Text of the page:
When news of the outbreak hit, Dr. Ari Brown says her office in Austin, Texas, received a spate of questions from worried mothers wondering if there were any nonvaccinating families in her practice, which there aren’t. “Parents were outraged,” she says.
“From the vaccinating parent perspective, it’s a little infuriating because you don’t know who these kids are,” says Brown, a vaccine proponent and co-author of the book “Baby 411.”
Yes, it is, hence the question being asked of parents whose children are going to play with other children. Naturally, antivaccinationists are outraged:
“Do I think it’s inappropriate to put a mark on people and kick them out from being able to participate in society, yeah I think it’s inappropriate — it’s inappropriate and it’s dangerous,” says Barbara Loe Fisher, cofounder and president of the National Vaccine Information Center, a group in Vienna, Va., that describes itself as “America’s Vaccine Safety Watchdog” and opposes forced vaccinations.
Fisher, “Libertarian” that she is who so forcefully opposes “forced” vaccination or anything that “tells her what to do about her child’s health” seems to think that she should be able to make her decision not to vaccinate and face zero consequences, that she shouldn’t face societal displeasure at her decision. In other words, for all her piously hypocritical appeals to “freedom,” she clearly thinks her rights trump everyone else’s. But what about parents who do the right thing by having their children vaccinated and do not want to put their children at risk from children whose parents are less responsible? This has nothing to do with government telling Fisher what to do and everything with shared values of society, where a parent wants to know if she’s putting her child at risk by letting that child play with another child. As part of assessing that risk it’s perfectly reasonable to want to know the vaccination status of the playmate. True, that doesn’t eliminate the risk of being exposed to disease thanks to the unvaccinated in various public areas, but children playing together often involve close contact with the typical spitty and snotty hands that children in their lack of concern for hygeine often have, a far more effective means of transmitting the various infectious diseases that we vaccinate against than any random encounter with a stranger in a public place.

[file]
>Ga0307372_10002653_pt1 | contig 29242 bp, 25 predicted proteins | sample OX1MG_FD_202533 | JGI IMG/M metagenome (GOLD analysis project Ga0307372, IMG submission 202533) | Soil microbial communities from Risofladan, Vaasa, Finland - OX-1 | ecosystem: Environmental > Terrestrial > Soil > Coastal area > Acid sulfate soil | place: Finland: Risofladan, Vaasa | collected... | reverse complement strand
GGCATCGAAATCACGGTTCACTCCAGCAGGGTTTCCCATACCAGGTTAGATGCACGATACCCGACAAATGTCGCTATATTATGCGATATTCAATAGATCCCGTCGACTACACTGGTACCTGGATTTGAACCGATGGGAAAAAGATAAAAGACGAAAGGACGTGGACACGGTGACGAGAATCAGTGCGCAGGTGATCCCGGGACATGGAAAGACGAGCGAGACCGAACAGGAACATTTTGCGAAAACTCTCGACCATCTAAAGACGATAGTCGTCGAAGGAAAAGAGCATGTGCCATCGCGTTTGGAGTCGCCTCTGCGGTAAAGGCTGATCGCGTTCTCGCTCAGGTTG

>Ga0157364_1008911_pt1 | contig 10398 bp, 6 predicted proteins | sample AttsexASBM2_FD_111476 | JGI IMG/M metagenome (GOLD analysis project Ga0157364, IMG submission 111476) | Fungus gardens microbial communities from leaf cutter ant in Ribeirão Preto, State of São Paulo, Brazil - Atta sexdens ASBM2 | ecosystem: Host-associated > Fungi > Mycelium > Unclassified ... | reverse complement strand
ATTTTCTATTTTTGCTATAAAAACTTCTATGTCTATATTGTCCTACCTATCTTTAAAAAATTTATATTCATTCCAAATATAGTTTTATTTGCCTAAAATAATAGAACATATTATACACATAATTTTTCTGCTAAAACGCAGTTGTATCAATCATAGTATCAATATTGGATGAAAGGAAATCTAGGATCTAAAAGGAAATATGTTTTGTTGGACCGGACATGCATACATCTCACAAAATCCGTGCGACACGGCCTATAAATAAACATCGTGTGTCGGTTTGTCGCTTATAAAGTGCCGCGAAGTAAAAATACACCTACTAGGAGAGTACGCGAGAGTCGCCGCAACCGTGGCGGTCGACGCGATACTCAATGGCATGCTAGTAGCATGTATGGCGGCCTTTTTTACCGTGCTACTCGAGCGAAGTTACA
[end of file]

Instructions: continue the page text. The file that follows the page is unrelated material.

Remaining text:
Now don’t get me wrong. I understand that health information is private and that no parent is required to reveal her child’s vaccination status to another parent. However, the flip side of that is that it is not wrong for a parent to ask about the vaccination status of potential playmates for her child. With that in mind, I’ll make three points.